There are many gray areas when it comes to digital accessibility compliance: WCAG provides success criteria, but for complex components or interactions they do not provide the solution. As designers, we need to think creatively to come up with solutions that will make the product accessible.
What I mean by interpretation is that sometimes following the letter of the law is not at all the optimal solution for the end users (even when technically feasible). Instead we should focus on the spirit of the law when designing accessible solutions.
The principle of comparable experience
If compliance is often subject to interpretation, how do we know if we are doing it right?
The first guiding principle should always be WCAG of course. These guidelines are created by groups of accessibility experts and we should rely on them as much as possible.
But when WCAG alone doesn’t give us a straightforward answer, there is a concept that I keep coming back to, time after time, to assess whether something is accessible or not: the principle of comparable experience. It is defined as follows: “Ensure your interface provides a comparable experience for all, so people can accomplish tasks in a way that suits their needs without undermining the quality of the content.”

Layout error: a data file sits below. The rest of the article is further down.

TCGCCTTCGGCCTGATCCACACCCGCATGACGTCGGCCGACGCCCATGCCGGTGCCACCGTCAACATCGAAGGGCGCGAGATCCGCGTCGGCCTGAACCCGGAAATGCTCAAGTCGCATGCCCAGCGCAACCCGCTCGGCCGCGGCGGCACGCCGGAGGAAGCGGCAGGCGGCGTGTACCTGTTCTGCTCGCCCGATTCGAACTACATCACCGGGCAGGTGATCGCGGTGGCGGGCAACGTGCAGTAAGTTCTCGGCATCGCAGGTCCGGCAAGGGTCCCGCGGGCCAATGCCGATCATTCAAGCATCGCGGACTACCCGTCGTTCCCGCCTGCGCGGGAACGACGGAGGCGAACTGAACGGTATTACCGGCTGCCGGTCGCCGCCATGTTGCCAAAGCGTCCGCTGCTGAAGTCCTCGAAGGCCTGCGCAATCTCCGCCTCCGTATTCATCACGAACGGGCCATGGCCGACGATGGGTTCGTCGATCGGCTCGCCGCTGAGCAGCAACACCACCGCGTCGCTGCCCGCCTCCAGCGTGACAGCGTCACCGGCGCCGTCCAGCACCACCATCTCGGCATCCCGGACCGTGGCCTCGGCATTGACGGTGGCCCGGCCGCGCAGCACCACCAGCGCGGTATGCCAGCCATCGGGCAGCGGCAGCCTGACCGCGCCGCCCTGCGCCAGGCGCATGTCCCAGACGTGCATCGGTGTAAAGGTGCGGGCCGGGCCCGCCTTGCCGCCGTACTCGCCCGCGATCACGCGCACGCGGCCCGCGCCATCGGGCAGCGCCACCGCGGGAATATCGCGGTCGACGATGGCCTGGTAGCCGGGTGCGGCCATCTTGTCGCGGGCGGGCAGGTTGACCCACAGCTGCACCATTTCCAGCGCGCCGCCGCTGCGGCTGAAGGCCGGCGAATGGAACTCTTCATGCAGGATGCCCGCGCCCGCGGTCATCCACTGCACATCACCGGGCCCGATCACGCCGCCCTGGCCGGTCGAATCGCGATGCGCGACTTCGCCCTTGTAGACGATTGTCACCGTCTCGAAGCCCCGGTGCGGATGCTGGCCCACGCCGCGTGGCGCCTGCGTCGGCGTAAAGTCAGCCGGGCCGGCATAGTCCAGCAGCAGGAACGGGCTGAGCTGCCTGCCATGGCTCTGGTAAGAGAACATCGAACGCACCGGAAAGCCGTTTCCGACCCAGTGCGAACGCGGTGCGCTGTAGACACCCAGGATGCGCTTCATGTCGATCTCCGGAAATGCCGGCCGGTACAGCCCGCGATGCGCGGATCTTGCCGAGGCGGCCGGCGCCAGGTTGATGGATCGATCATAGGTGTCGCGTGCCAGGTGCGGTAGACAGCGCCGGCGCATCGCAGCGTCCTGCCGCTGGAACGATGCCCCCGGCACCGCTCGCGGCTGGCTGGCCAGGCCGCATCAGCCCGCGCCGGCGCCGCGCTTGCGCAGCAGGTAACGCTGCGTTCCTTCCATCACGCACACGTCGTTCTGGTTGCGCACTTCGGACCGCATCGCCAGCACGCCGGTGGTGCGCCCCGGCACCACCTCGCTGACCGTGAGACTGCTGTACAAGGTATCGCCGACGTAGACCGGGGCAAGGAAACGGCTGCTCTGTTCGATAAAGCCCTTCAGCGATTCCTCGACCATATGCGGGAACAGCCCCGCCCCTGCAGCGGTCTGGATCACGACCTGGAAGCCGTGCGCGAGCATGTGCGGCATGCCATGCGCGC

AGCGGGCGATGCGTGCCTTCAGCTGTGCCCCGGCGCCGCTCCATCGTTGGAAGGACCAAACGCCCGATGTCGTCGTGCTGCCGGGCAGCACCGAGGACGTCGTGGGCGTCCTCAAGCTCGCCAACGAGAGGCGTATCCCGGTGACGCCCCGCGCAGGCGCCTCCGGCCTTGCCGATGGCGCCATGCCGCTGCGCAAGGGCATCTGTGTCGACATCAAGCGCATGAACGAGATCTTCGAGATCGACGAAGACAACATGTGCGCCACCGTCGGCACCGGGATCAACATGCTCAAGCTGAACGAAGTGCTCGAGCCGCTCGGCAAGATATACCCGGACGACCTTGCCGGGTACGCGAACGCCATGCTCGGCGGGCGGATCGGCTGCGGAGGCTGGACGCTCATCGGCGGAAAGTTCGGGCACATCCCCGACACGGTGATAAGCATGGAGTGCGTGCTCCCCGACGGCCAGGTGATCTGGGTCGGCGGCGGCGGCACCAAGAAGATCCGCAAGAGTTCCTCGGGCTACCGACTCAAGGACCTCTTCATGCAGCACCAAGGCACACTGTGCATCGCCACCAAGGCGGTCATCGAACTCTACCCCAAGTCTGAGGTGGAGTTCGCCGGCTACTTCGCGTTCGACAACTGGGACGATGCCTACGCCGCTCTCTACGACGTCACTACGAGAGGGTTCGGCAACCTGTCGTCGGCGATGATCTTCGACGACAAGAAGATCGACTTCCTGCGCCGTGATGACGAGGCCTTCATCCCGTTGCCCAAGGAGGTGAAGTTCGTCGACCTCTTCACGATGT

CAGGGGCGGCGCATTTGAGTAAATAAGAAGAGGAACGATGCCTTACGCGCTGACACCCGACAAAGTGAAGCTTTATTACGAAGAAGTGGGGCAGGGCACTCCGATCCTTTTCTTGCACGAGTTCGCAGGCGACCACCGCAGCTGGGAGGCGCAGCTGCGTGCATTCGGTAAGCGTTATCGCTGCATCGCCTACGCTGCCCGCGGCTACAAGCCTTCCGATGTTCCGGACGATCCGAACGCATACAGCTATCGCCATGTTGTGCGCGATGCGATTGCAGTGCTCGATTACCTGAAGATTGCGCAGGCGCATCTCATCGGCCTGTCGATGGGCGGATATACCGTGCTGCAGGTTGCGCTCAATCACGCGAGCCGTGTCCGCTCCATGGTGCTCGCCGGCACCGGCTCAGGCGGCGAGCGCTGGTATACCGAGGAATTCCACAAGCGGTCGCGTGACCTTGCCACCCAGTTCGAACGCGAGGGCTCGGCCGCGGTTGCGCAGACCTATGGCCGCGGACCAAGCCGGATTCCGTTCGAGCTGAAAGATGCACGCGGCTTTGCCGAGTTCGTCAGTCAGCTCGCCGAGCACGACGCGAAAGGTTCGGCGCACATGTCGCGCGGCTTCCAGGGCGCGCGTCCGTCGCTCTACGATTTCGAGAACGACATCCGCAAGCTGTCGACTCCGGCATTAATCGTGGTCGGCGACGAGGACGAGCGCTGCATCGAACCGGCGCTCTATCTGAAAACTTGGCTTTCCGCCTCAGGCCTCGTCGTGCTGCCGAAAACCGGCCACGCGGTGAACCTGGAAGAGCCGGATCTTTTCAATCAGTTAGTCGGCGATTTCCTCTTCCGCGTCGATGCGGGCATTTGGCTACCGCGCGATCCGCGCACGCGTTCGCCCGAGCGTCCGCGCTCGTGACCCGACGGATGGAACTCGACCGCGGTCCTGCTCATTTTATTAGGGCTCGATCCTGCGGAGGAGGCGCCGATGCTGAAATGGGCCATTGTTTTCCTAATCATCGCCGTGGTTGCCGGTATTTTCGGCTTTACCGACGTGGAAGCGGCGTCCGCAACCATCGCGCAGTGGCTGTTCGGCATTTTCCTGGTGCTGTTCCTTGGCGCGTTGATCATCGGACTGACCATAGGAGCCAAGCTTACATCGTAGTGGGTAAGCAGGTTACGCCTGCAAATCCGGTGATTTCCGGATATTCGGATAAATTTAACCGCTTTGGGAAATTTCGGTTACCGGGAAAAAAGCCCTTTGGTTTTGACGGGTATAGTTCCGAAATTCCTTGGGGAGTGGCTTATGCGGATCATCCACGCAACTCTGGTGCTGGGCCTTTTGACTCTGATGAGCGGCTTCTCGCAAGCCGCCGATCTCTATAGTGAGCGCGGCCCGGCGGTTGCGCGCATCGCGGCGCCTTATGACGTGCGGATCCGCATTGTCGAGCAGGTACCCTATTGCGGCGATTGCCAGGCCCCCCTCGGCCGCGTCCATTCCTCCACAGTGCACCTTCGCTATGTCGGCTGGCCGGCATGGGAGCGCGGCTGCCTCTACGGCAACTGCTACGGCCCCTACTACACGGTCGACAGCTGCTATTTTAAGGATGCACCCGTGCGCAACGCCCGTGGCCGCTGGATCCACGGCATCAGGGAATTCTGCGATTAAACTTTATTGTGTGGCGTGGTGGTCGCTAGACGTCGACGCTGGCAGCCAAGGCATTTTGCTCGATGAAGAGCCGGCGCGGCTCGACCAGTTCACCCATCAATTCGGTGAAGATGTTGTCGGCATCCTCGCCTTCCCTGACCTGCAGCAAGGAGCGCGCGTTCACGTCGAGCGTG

Re-thinking what accessibility means
Historically, the narrative has been that accessibility features were beneficial for people with clinically-diagnosed disabilities, meaning, people with disabilities that have been portrayed in stereotypes, and been terribly discriminated against. Don’t get me wrong, it still happens, but things have improved, partly thanks to technological development. Assistive technology can help bridge the gap and remove access barriers for people with disabilities.